Figure 2 shows a photographic image (Figure 2a) and scanning electron microscope (SEM) images (Figure 2b,c) of Ag NW percolation networks after the LINW process. In the case of the conventional thermal annealing process, such as a hot plate [15] and convection oven, the thermal annealing process is often conducted at a low temperature (e.g., below 250 °C) on the flexible substrate due to the low melting temperature of the polymer substrate. Therefore, it is difficult to find meaningful differences in the SEM images of Ag NW percolation networks after the thermal annealing process compared to before the thermal annealing process at a low temperature (below 250 °C).
However, in the case of the LINW process (same for both ns pulse LINW and cw scanning LINW) under ambient conditions (room temperature and atmospheric pressure), melted and merged Ag NWs are found in SEM images after the LINW process, as shown in Figure 2b-i–2b-iv. Since the irradiated laser energy is intensively absorbed to heat up Ag NWs and the laser irradiation time is extremely short (from ns to μs), crossed Ag NWs are only melted and merged at the junction, without damaging the other area of Ag NWs, as shown in Figure 2b.
In order to verify the melting at the junction of Ag NWs, a cross-sectional SEM image at the boundary which is cut by a focused-ion beam (FIB), is examined. It is confirmed that the crossed area of two Ag NWs (yellow and blue dotted lines) are melted and fused at the junction, as shown in Figure 2c. The results for the flexible transparent conductor and stretchable conductor are very noticeable, since melted and merged Ag NW percolation networks will have better electrical/mechanical properties such as electrical conductivity, mechanical elongation, and mechanical strength [13,15,18,19].
Figure 3 shows sheet resistance changes at various times under the thermal annealing process and ns pulse LINW process. The transmittance of prepared Ag NW percolation networks in (a) and (b) are 95% and 96%, respectively. As shown in Figure 3a, the sheet resistance of Ag NW percolation networks is gradually increased and gently dropped below 20 Ω/sq with long processing time (over 1 h) under the thermal annealing process. At first, the sheet resistance is gradually increased due to oxidation formation and the resistance increase of Ag NWs to temperature change, according to their temperature coefficient of resistance [34,35]. Once the temperature of the hot plate reaches 220 °C (~1300 s), the sheet resistance starts to drop due to slight melting at the junction of Ag NW percolation networks. The thermal annealing process ensures stable low sheet resistance in Ag NW percolation networks and easily scales up the sample size. However, long processing time (over 1 h) is generally required to increase the electrical conductivity in the thermal annealing process, since a period of warm-up time for heating is required and only low temperature (below 250 °C) is available for the flexible substrate.
In contrast, the sheet resistance of Ag NW percolation networks drops rapidly in the ns pulse LINW process compared to the thermal annealing process. As shown in the inset graph of Figure 3a, the sheet resistance drops immediately after the start of pulse laser exposure with proper energy density (17.4 mJ/cm2 and 37.7 mJ/cm2). Even though a single pulse can be enough to improve the electrical conductivity of Ag NW percolation networks, continued laser pulses (10 Hz repetition rate) are employed in the sample to further improve the conductivity. However, extremely high laser energy density (182.4 mJ/cm2) can ablate/destroy Ag NW percolation networks (SEM image of Figure 3a), resulting in an increase of the sheet resistance of Ag NWs during the laser exposure—so-called “rebound”, as shown in the inset graph (light blue line) of Figure 3a. Thus, in Ag NW percolation networks in the ns pulse LINW process, moderate adjustment of the applied laser energy is required.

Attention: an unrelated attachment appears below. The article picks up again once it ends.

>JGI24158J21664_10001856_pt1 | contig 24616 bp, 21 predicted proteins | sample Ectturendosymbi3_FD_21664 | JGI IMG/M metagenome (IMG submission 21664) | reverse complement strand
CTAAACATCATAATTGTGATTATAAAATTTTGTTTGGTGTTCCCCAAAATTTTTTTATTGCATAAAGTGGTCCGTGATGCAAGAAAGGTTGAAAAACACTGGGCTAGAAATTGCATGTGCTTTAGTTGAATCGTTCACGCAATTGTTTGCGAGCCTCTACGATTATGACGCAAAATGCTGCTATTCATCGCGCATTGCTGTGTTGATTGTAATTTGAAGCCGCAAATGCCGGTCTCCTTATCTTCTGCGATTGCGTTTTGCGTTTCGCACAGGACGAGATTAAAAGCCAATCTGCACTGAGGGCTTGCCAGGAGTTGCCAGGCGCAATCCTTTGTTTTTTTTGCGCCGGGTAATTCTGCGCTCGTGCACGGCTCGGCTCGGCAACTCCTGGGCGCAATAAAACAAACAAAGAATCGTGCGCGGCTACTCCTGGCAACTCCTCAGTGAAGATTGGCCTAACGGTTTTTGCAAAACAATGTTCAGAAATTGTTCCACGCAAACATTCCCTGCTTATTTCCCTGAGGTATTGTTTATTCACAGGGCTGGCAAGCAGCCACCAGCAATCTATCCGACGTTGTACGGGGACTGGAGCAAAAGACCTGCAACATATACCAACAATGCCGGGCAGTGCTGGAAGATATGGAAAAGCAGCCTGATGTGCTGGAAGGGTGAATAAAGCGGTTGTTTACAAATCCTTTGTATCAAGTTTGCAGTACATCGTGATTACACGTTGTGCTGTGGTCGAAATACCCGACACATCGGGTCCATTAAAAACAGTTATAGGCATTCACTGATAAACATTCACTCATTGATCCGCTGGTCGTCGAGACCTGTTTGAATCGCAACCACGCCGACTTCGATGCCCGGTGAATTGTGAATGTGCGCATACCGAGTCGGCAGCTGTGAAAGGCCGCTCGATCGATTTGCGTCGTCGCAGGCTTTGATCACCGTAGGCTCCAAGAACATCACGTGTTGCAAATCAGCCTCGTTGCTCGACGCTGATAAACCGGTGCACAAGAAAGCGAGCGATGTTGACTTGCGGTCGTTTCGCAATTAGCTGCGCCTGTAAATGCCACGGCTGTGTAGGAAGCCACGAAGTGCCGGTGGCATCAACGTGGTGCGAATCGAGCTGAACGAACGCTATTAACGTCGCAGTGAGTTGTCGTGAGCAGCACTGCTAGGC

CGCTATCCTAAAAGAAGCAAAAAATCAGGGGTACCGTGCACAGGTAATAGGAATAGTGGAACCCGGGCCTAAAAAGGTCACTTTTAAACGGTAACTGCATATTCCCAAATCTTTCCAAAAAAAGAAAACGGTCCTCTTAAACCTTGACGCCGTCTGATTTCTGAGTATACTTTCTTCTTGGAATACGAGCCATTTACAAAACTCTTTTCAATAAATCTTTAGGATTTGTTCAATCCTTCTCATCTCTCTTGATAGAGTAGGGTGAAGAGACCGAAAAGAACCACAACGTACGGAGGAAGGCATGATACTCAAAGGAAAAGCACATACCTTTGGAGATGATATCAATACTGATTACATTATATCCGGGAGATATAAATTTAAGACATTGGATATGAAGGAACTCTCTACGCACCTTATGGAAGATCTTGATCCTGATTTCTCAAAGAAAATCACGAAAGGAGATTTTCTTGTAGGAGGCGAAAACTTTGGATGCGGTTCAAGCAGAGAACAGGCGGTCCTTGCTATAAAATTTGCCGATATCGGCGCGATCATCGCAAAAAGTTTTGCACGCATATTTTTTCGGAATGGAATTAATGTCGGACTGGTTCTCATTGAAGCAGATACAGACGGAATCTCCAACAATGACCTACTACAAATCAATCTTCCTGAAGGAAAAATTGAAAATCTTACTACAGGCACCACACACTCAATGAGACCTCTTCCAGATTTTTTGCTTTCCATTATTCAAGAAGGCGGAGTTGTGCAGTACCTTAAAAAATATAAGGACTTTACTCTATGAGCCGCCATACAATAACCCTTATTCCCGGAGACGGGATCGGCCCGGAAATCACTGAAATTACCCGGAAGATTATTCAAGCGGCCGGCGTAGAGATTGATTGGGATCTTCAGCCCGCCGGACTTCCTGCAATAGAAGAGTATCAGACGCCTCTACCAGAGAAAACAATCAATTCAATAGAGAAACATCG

Similar to the ns pulse LINW process, in the case of the cw scanning LINW process, the sheet resistance of Ag NW percolation networks drops rapidly below 20 Ω/sq with high power density (500 kW/cm2), as shown in Figure 3b. The sheet resistance decreases slightly as the number of scans increases, while the sheet resistance drops considerably with high power density. The spot size (2W0) of the focused laser by the telecentric lens in laser scanning system is ~10 μm. Additionally, the dwell time is 10−4 s (10 μm/100 mms−1), thus it is also a very short time compared to the conventional thermal annealing process.
As a result, the LINW process is a more rapid and effective process (due to melting and merging) for improving the electrical conductivity of Ag NW percolation networks than the conventional thermal annealing process. Moreover, it is noticeable that there are no significant differences with respect to the different laser exposure time (from ns to μs) in laser processing. These results are confirmed by SEM images and electrical conductivity measurements. In addition, since the reaction in Ag NWs welding is conducted within an extremely short time—5 ns laser exposure time—this LINW process can be applied to the flexible substrate without any macroscopic damages or deformation of the substrate.